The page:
Multinationals with High Eco-Standards Most Likely to Succeed

LINTHICUM, Maryland, September 1, 2000 (ENS) - Large companies that adopt strict global environmental standards in developing countries are rewarded with higher stock market performance, according to a study published Thursday in a journal of the Institute for Operations Research and the Management Sciences (INFORMS). These findings run contrary to the widespread belief that multinational corporations suffer from environmental regulation.

The Institute for Operations Research and the Management Sciences is an international scientific society with 10,000 members, including Nobel Prize laureates, that applies scientific methods to help improve decision making, management, and operations.

Hart

Stuart Hart is a specialist in environmental management. He is a consultant to Ford, Monsanto, DuPont, Weyerhaeuser, Battelle, Collins & Aikman Floorcoverings, World Resources Institute and U.S. Environmental Protection Agency, among others. (Photo courtesy Kenan-Flagler Business School)
"Do Corporate Global Environmental Standards Create or Destroy Market Value?" is by Glen Dowell, University of Notre Dame's College of Business; Stuart Hart, Kenan-Flagler Business School, University of North Carolina at Chapel Hill; and Bernard Yeung, New York University Stern School of Business. The study, which covers the period 1994 to 1997, appears in the current issue of "Management Science," an INFORMS publication.

"We have found a significant and positive relationship between the market value of a company and the level of environmental standard it uses," say the authors.

The researchers examined 89 manufacturing and mining companies headquartered in the United States that are included in the Standard and Poor's 500 Index. Only multinational enterprises that had production operations in countries with Gross Domestic Product per capita below $8,000 were included in the study.

Of the companies examined, firms choosing to employ their own strict global environmental standard abroad are found to have an individual value of $10.4 billion higher than those using less stringent U.S. standards.

"The evidence from our analysis indicates that positive market valuation is associated with the adoption of a single stringent environmental standard around the world," the authors said.

Yet, the researchers were unable to determine if environmental measures undertaken in one year result in higher market value in a following year.

The study warns developing countries that using lax environmental regulations to attract foreign direct investment may bring them poorer quality, less competitive firms.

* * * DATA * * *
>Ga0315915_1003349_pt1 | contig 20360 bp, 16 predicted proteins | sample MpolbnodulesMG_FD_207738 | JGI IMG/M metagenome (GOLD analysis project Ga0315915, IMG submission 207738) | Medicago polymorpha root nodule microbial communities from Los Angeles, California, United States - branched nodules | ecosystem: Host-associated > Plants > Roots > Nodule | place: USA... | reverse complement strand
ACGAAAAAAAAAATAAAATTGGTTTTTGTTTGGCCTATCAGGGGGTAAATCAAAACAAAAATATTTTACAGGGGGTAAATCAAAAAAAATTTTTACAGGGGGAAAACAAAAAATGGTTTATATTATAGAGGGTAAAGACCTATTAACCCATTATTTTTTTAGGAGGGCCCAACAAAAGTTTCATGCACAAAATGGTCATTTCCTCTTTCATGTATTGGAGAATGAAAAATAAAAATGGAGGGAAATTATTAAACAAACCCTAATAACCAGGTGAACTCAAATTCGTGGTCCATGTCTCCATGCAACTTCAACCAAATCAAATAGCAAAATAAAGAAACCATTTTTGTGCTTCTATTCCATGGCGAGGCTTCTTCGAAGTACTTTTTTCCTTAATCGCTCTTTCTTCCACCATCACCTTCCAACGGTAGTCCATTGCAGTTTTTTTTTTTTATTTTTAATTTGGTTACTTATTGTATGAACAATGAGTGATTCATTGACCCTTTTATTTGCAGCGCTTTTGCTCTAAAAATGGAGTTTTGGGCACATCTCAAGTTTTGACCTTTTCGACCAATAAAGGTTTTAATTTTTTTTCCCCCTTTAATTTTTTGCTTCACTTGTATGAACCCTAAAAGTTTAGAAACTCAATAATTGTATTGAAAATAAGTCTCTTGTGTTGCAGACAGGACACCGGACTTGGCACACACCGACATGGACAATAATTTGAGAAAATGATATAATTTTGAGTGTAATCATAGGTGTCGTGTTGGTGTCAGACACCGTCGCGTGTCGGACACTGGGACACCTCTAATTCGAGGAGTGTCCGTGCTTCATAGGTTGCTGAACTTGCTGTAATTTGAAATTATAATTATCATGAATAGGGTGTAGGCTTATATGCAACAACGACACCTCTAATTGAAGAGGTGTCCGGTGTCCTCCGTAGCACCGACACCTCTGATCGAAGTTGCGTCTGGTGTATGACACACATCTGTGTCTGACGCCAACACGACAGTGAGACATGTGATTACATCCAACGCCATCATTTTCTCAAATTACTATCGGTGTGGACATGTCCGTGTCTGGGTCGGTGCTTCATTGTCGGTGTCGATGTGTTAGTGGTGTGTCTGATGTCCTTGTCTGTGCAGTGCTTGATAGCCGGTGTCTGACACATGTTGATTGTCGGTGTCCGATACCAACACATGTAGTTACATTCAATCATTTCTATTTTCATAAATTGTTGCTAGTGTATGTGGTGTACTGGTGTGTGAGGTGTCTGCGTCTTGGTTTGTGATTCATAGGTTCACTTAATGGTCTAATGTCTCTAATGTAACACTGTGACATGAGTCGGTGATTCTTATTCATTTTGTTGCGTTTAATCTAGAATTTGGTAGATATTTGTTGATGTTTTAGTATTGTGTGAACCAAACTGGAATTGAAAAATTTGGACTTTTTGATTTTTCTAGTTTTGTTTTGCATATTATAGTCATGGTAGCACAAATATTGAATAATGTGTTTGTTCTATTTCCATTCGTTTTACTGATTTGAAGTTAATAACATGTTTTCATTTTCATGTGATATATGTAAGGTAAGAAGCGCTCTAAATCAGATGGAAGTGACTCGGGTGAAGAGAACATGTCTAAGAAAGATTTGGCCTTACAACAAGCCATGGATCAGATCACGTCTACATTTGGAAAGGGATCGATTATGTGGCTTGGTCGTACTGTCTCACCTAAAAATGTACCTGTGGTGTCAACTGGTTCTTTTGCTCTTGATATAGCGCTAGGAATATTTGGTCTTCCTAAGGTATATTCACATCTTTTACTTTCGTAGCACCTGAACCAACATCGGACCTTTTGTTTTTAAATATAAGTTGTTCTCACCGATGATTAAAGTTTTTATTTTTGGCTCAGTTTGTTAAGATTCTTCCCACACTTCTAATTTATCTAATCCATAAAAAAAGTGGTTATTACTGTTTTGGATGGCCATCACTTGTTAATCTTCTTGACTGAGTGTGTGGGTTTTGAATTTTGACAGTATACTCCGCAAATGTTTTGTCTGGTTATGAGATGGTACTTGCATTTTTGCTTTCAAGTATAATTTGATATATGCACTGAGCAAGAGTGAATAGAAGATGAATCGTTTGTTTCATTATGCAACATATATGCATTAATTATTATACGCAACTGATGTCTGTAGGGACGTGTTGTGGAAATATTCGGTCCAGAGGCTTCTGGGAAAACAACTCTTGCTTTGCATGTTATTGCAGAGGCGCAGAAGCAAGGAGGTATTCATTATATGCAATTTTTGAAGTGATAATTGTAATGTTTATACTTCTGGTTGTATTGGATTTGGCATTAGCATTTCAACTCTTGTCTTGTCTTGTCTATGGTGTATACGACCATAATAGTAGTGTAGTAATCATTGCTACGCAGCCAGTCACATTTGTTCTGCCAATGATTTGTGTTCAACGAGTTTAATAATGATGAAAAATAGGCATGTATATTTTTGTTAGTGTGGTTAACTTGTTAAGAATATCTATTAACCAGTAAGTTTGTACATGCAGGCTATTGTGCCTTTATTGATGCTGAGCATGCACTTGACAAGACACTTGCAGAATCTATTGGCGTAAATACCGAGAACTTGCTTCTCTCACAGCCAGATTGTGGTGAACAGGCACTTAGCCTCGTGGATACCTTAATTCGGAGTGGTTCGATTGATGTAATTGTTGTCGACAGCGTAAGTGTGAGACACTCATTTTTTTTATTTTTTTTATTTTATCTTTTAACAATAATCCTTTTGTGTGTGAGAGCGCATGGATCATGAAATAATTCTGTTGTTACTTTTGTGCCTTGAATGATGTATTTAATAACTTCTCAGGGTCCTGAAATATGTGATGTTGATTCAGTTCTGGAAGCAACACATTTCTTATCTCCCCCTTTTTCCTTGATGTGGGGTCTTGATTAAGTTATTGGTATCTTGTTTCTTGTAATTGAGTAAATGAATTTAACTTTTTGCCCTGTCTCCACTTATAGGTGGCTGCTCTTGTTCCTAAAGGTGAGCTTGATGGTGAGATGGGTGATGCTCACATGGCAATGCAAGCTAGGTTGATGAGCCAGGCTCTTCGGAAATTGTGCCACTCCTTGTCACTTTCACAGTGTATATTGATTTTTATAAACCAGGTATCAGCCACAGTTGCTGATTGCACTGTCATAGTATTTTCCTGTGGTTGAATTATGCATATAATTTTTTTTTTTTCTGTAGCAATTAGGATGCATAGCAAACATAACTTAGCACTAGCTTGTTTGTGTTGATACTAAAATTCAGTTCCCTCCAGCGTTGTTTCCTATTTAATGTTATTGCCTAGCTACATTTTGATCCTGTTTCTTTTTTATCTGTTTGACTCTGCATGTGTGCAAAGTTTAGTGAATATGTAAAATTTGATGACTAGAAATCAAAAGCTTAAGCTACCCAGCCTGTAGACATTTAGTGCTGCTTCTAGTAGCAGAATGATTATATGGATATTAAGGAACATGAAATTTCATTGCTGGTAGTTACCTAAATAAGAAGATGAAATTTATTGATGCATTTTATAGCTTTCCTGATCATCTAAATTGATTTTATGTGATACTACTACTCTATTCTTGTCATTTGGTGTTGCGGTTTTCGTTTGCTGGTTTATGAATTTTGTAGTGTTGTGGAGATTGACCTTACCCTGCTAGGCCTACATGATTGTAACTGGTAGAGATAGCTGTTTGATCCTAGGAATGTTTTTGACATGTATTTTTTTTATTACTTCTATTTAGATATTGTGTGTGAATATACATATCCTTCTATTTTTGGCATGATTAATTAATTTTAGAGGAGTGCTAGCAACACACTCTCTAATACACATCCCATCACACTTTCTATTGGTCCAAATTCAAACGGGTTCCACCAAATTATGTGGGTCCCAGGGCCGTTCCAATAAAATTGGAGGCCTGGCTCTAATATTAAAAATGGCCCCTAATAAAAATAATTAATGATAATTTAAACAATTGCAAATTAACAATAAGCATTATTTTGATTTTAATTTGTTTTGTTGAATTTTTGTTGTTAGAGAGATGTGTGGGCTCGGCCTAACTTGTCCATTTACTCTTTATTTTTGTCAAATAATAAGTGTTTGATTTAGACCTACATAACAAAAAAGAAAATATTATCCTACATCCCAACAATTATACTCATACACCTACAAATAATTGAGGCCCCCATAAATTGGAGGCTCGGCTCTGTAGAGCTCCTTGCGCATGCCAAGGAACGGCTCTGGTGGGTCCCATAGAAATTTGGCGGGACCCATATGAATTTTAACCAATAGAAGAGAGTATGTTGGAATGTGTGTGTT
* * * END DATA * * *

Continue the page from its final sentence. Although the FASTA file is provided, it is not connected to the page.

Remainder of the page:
But the researchers found that defaulting to lax local environmental standards is not the most common practice. Nearly 60 percent of the companies sampled adhere to a stringent internal standard, compared to less than 30 percent that only enforce developing countries' standards.

The INFORMS study found that interest groups and non-governmental organizations expose unsound corporate environmental practices, raise consumer awareness, and put pressure on governments to discipline polluters even if the pollution is in overseas locations. book

Environmental and consumer groups are alert for signs of corporate hypocrisy, educated by books like "Greenwash." It profiles DuPont, Shell, Mitsubishi, Solvay, Rhone Poulenc, Sandoz, GM, Westinghouse and Aracruz.(Photo courtesy Corporate Watch)

"Greenwash" author Kenny Bruno gives examples of the type of corporate hypocrisy he encountered while researching the book - transnational corporations that preserve and expand their markets by posing as friends of the environment.

"The world's leading ozone destroyer takes credit for leadership in ozone protection," Bruno writes. "A mammoth greenhouse gas emitter professes the precautionary approach to global warming. A major agrichemical manufacturer trades in a pesticide so hazardous it has been banned in many countries, while implying it is helping feed the hungry. A petrochemical firm uses the waste from one polluting process as raw material for another hazardous process, and boasts of an important recycling initiative. Another giant multinational cuts timber from virgin rainforest, replaces it with monoculture plantations and calls the project 'sustainable forest development.'"

To avoid this type of censure, Dowell, Hart and Yeung report, many managers maintain a high level of environmental practice in all company locations.

Overall, choosing stringent environmental standards is more profitable than defaulting to lower or poorly enforced local environmental standards, the INFORMS report concluded. The authors concede that the increased productivity observed in the study may be a result of using new technologies and equipment.

Still, they suggest, firms that adopt high environmental standards are those that strive for eco-efficient production systems. The conscious policy to pursue technologies and processes that increase resource productivity of their operations has a positive effect on the bottom line.